- It is also very essential to keep the muscles supple to avoid back and neck tension. For this, it is important that one stretches regularly in the office.
Keeping the above points in mind is very important to anyone who spends time on the chair daily. Otherwise musculoskeletal problems are inevitable.
Correct posture is also important when you stand. We must always stand on both the feet. Avoid standing on one leg or placing your weight on one leg. Many people stand with their hands on their waist which perpetuates rounding of shoulders. Arms should be relaxed and left loose by the side.
It is also vital to have correct posture when you lift objects. Make sure that you are as close as possible to the object. Bend your knees, suck your navel in and keep your back erect before you pick up heavy objects. This will prevent back aches. The same thing applies even when you push or pull objects.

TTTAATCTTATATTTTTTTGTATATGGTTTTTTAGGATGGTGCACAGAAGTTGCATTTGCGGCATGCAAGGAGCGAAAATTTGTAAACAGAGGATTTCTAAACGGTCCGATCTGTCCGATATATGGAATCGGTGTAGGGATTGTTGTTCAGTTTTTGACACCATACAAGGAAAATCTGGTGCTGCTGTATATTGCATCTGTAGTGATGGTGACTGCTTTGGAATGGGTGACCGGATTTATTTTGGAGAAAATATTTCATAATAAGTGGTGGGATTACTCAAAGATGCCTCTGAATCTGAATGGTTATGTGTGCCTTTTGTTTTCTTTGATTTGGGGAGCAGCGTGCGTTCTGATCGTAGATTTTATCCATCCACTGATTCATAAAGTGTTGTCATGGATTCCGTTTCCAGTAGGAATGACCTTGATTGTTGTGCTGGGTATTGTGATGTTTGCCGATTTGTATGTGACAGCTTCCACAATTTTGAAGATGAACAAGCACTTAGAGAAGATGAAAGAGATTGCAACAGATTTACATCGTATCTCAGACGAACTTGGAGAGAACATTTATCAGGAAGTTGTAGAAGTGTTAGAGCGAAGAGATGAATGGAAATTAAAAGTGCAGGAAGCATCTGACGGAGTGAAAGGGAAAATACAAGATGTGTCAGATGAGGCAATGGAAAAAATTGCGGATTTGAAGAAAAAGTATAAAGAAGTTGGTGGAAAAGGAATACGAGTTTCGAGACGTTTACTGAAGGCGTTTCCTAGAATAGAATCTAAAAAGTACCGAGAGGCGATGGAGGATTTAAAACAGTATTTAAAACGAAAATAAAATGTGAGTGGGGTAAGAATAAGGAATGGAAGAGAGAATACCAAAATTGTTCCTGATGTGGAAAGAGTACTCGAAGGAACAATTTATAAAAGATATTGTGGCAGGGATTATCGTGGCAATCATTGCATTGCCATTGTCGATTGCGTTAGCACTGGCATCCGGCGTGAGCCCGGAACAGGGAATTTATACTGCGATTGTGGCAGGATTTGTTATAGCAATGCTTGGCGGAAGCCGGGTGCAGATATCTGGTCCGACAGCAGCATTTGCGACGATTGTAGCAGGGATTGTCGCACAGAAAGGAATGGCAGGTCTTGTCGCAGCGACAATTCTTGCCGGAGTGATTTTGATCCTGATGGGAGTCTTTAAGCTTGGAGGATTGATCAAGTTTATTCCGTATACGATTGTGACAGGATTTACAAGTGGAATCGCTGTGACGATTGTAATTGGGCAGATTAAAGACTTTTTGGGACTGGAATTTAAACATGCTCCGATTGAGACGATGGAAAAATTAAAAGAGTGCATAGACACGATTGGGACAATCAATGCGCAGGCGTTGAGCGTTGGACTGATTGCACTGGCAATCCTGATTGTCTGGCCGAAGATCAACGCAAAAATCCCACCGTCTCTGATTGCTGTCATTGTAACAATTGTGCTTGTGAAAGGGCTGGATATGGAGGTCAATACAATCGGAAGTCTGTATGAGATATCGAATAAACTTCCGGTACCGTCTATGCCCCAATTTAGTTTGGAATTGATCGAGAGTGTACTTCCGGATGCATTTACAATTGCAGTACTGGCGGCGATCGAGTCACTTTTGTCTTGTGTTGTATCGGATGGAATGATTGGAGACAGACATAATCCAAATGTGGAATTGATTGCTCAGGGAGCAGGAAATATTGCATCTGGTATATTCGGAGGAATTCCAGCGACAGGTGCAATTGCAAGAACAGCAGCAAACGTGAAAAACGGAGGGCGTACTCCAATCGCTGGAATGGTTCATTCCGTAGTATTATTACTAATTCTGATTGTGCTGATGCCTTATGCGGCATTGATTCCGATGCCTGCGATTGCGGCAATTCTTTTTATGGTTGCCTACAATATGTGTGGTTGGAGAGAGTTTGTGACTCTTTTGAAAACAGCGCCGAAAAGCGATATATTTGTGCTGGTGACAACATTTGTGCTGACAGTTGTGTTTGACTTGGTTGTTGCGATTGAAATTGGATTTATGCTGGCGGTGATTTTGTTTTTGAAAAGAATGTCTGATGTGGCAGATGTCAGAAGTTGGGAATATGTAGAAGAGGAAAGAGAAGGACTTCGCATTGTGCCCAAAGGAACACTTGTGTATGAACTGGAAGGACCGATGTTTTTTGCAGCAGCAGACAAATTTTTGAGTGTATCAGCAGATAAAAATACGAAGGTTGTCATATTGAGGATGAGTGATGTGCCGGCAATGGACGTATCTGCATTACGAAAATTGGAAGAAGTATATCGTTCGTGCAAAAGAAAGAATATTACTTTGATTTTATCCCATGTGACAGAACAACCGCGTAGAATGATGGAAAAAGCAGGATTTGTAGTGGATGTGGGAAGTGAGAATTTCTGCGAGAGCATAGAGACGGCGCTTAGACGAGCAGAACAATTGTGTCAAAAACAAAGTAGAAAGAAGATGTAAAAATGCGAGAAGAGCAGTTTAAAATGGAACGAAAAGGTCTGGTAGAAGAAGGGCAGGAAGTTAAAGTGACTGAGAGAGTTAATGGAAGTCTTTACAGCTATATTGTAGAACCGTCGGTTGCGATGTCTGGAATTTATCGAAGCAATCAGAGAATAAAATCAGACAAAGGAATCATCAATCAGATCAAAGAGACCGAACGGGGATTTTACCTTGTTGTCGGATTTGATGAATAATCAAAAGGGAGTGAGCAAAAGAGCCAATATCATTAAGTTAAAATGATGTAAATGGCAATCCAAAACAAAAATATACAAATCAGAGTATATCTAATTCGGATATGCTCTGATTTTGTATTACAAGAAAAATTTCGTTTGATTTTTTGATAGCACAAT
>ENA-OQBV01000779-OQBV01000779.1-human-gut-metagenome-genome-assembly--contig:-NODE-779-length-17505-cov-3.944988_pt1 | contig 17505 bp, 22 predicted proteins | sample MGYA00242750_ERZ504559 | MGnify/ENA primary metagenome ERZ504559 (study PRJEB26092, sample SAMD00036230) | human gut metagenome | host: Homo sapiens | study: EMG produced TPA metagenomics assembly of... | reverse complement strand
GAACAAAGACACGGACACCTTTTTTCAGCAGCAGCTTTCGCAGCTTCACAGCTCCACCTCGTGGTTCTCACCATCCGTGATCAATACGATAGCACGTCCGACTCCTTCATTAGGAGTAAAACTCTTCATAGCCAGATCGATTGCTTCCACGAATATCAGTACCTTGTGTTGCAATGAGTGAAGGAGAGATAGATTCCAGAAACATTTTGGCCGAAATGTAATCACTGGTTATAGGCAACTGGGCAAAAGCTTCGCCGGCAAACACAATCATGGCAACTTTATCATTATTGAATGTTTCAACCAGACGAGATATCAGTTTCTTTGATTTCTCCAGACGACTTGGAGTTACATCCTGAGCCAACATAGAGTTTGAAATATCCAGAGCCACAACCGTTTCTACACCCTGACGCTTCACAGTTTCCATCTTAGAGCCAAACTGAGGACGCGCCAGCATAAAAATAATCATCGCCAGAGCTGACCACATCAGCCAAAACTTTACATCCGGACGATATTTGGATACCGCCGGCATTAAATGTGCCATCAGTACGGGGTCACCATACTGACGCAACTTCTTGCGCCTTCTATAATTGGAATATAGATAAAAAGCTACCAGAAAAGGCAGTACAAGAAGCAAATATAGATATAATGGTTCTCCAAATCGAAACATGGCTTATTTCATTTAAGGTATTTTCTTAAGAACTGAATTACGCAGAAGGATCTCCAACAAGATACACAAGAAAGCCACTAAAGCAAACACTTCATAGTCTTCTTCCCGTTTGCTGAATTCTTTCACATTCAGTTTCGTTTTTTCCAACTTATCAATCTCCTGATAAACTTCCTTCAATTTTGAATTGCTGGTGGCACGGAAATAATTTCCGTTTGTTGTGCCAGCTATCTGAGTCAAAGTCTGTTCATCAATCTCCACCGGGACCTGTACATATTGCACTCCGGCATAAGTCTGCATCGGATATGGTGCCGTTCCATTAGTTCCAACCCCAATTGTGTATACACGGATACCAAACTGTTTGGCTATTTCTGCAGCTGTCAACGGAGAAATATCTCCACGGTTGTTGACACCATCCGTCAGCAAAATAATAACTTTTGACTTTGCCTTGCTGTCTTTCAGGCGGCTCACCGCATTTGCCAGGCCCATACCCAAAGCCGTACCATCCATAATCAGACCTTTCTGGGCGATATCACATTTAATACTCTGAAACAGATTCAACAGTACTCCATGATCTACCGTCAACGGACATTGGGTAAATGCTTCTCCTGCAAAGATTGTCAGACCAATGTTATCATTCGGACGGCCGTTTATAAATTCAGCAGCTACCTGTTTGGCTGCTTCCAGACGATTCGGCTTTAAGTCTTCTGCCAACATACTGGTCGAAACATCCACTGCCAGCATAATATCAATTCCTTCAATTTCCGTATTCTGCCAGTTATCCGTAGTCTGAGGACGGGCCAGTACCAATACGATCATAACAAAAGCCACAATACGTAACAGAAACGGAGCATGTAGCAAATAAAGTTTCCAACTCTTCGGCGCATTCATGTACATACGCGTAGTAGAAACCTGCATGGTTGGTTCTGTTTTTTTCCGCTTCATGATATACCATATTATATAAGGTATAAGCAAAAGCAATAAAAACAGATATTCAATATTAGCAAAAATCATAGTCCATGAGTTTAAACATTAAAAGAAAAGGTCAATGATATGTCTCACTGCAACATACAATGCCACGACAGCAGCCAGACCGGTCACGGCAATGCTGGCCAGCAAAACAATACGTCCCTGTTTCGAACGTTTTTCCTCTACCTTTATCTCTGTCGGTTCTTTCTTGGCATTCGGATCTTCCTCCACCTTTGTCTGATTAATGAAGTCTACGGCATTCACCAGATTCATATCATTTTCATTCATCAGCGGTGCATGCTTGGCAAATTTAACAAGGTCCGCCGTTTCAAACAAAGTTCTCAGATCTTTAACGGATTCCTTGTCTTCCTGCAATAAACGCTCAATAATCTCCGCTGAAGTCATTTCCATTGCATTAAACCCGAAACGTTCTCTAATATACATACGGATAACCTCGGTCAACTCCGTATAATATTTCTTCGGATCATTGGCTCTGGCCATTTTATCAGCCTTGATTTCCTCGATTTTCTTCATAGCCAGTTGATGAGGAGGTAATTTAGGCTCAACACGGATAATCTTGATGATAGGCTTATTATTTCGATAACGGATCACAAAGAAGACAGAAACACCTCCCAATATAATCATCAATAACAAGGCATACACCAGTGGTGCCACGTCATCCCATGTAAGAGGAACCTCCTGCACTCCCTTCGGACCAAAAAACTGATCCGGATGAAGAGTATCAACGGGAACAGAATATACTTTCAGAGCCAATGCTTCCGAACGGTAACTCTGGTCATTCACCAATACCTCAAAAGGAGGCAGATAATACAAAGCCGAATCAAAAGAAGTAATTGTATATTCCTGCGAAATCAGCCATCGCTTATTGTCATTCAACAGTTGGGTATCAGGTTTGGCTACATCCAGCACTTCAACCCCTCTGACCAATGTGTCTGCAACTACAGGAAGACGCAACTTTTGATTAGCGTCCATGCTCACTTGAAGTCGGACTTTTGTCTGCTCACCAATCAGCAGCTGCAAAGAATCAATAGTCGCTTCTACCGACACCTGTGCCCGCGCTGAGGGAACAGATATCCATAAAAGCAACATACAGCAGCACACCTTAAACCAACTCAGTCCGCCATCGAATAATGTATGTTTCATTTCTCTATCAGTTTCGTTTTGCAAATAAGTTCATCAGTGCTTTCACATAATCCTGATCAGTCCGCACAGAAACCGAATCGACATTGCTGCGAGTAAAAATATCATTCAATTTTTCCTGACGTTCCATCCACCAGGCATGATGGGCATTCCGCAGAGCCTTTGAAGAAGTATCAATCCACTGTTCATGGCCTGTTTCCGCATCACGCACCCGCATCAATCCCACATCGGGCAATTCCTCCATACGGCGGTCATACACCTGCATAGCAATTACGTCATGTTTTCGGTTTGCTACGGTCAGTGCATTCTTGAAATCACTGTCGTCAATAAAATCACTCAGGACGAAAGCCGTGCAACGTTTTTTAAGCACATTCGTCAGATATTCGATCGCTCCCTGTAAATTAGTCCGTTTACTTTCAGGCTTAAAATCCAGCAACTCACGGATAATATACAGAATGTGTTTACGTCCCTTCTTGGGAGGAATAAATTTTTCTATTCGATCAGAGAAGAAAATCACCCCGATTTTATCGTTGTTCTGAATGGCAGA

Train your brain
To change posture is more of a mental challenge than a physical one.
Mind and body are closely linked. In many instances, we are, without realising it, in control of the conditions that give rise to pain and are in a position to get rid of it. It’s as much a mental as a physical approach. Our brain controls our posture through nerves. Our mind can control our brain and one way of implementing that control is to alter our posture positively. The first step is to think positively about improving your physical posture.
The second step is to listen to the body. Why do people grin and bear it? Because they are not listening. Discomfort and pain are telling you something. In particular, with musculo-skeletal matters, the pain and discomfort are telling you that something is not right, something is out of alignment, or something is moving in an incorrect way. Analyse the feeling, look for the root cause and seek ways of changing.
So it is worth treating the messages of discomfort and pain positively, by listening to them. We all have our own posture ingrained in our brains as being “correct” either by habit or by upbringing. However, in cases in which posture is in fact incorrect, the brain needs to be re-programmed to accept the correct messages; training with constant reminders and repetitions in the early stages is required. This need not be particularly time consuming.
– Source: Etcom Postural Ergonomics Ltd